4 stars out of 5
A decade ago the Royal Shakespeare Company unveiled Tanika Gupta’s ambitiously Dickensian historical romance in a staging by Emma Rice. I didn’t see the premiere, but this revival apparently sets out to deepen and darken Gupta’s sprawling saga about the parallel and, at least to some degree, intersecting fortunes of a handful of south Asian immigrants during the last 14 years of Queen Victoria’s reign.
Smoothly piloted by a new director, Pooja Ghai, and featuring some fine performances, this well-appointed production is ultimately both winning and unexpectedly touching. If Gupta’s revamp — she has revised the script for the revival — occasionally seems a tad musty and drawn in overly broad strokes, it still feels relevant, especially considering our present government’s controversial immigration strategies.
There are actually two empresses at the centre of the script. One of them is Victoria (played with an impressive blend of humour and gravitas by Alexandra Gilbreath). The play begins in 1887, when England was at the height of its colonial power and the monarch was marking her Golden Jubilee. The other, nominal “empress” is Rani (charmingly embodied by Tanya Katyal), an intelligent but naive teenage ayah, or nursemaid, accompanying an English family on their shipboard journey back home from India.
Both of these women will form an enduring although problematic bond with a man. Rani falls for a mutually smitten lascar or sailor (the affable Aaron Gill), but circumstances force them apart. Victoria, meanwhile, becomes enamoured with the real-life Abdul Karim (the canny Raj Bajaj), a servant sent to her as a gift but whom she elevates to the role of teacher and confidant. (This story was the basis of the 2017 film Victoria & Abdul, starring Judi Dench.)
Gupta provides plenty of context for both relationships, much of it unsurprisingly damning in terms of the exploitative behaviour and prejudicial attitudes of the white westerners. She also strikes a highly workable balance between fact and fiction, and the personal and the political. The latter is underlined by the presence of Dadabhai Naoroji, an activist and politician who was the first Indian to be elected to the House of Commons. Simon Rivers plays him as a stately but impassioned gentleman. There are other, equally attractive supporting performances, particularly from Francesca Faridany as Victoria’s protective lady-in-waiting and Avita Jay in a warm, often comic turn as an experienced ayah.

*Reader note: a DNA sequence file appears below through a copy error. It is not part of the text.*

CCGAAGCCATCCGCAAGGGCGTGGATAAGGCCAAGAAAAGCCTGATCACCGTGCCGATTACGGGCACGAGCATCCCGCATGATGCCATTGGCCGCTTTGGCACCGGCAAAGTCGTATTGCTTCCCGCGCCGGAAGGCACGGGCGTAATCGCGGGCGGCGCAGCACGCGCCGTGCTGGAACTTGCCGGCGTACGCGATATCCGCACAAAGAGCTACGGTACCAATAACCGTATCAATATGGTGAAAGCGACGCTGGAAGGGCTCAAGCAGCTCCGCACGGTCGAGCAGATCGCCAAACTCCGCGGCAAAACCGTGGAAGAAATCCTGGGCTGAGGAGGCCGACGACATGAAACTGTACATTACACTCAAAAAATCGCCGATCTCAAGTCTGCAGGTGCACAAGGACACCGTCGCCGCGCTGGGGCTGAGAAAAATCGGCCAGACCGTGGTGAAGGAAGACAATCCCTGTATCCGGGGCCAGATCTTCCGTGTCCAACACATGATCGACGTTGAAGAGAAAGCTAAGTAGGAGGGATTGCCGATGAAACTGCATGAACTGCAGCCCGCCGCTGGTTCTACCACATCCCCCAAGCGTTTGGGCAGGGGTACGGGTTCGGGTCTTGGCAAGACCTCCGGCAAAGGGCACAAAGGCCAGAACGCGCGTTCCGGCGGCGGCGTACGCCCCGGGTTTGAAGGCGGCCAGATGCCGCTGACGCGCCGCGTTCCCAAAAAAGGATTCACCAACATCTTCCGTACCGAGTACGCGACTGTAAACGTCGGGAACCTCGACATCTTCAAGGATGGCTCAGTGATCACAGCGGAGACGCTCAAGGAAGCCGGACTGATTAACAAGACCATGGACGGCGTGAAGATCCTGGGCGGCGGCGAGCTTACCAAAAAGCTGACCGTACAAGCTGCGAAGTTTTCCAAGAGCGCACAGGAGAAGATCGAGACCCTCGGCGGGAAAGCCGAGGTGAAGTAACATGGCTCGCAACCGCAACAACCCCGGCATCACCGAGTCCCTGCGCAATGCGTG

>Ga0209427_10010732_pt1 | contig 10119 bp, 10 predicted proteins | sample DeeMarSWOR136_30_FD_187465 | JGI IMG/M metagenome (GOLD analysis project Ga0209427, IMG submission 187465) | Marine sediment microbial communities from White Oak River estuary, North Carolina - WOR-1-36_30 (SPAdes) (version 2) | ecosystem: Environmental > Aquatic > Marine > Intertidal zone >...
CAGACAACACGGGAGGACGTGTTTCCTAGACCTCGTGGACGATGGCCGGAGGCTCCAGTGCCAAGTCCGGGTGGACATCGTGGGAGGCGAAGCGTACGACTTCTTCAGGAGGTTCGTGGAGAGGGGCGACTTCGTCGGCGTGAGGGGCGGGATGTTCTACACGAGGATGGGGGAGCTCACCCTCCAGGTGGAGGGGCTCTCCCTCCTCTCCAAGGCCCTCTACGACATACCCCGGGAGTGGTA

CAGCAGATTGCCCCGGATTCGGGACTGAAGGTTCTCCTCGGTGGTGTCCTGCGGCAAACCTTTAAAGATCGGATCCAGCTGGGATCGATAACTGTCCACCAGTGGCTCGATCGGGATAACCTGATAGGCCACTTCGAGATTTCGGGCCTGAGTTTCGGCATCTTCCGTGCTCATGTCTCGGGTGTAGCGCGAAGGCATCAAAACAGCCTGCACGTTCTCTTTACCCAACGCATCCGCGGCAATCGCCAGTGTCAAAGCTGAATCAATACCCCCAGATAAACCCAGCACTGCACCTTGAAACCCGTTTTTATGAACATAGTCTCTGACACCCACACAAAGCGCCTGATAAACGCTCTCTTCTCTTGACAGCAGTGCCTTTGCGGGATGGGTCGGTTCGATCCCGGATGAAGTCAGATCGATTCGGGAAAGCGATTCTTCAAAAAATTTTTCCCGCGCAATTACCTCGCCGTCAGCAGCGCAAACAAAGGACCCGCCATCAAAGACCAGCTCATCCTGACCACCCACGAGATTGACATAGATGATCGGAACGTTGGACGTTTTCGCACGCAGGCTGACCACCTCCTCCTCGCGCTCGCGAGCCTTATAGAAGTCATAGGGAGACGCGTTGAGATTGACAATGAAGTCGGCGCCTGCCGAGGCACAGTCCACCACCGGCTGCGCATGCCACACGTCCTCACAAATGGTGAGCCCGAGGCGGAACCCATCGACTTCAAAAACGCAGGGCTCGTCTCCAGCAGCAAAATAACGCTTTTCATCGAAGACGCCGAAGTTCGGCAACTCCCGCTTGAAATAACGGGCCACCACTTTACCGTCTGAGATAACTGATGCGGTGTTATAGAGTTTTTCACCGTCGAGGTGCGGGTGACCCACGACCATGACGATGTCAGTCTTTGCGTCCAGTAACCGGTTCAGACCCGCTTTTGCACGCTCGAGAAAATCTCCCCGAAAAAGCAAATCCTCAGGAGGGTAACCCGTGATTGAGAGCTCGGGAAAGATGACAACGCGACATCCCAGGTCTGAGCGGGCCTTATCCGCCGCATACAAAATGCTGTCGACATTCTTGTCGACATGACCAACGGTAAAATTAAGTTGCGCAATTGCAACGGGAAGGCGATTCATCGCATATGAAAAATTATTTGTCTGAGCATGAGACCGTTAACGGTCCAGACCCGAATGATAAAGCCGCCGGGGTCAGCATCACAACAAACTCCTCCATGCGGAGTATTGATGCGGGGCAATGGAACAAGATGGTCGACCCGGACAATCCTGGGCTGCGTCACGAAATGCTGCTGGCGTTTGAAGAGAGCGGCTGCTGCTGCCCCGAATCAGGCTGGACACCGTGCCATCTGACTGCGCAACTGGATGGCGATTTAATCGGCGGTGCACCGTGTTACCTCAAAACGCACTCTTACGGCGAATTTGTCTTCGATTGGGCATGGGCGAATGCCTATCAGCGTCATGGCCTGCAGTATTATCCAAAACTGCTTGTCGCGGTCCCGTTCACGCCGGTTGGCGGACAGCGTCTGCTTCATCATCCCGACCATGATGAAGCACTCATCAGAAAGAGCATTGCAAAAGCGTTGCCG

Ghai keeps things moving on a handsome, split-level set dominated by a giant, glowing ring fitted out on either side with a ladder and a spiral stair — like joint symbols of the rise and fall of influence and self-determination. The designer is Rosa Maggiora. Credit, too, to the unobtrusively effective music and sound design of Ben and Max Ringham. The Empress may not always succeed as complex drama, but as a historically fascinating slice of popular entertainment with an at times almost cinematic sweep it delivers the goods.
4 stars out of 5
Royal Shakespeare theatre, Stratford-upon-Avon
Tanika Gupta’s historical drama has only got more relevant since 2013, but there’s an awful lot of migration stories to get through in three hours
The benefit of period pieces is that they are resistant, if not entirely immune, to the vagaries of fashion. They also might take on the politics and conversations of the day, providing a new prism through which to view the world.
It is a decade since the premiere of Tanika Gupta’s The Empress, a story stretching over a 13-year-period from Queen Victoria’s jubilee year of 1887, following a group of travellers arriving in Britain from India. A tale of people travelling across oceans to build a new life in the UK, only to be met with hostility and exploitation, has surely grown more relevant in the intervening decade.
Pooja Ghai’s busy new production, opening as the original did at the Swan theatre in Stratford-upon-Avon, eventually settles down. It doesn’t overemphasise the contemporary resonances, instead leaving the audience to do the work when we see a desperate young woman bereft in a port, abandoned and with enough money to buy passage only as far as France (she wants to leave England and return home, so hostile was the welcome she received).
Gupta, a skilled storyteller, weaves the fates of a lascar (sailor) and an ayah (nursemaid) from India, together with the relationship between Abdul Karim and Queen Victoria (more widely known these days thanks to the Judi Dench turn in the film Victoria & Abdul) and the remarkable Dadabhai Naoroji, the first Indian MP.
Even with Gupta’s skill, and a three-hour running time, there is only so much justice you can do to three stories. Rani, the ayah, is pregnant in one scene, has a baby in the next and not long after, the child is an 11-year-old. The interweaving of the stories feels a little hastily executed at the end.
But the cast are uniformly outstanding. As Rani, Tanya Katyal has an exact combination of vulnerability and defiance; Raj Bajaj’s Abdul is as supercilious as he is obsequious; and Alexandra Gilbreath steals every scene she is in as a hugely entertaining Queen Victoria. The biggest issue might be that, even at three hours, audiences might actually crave more story.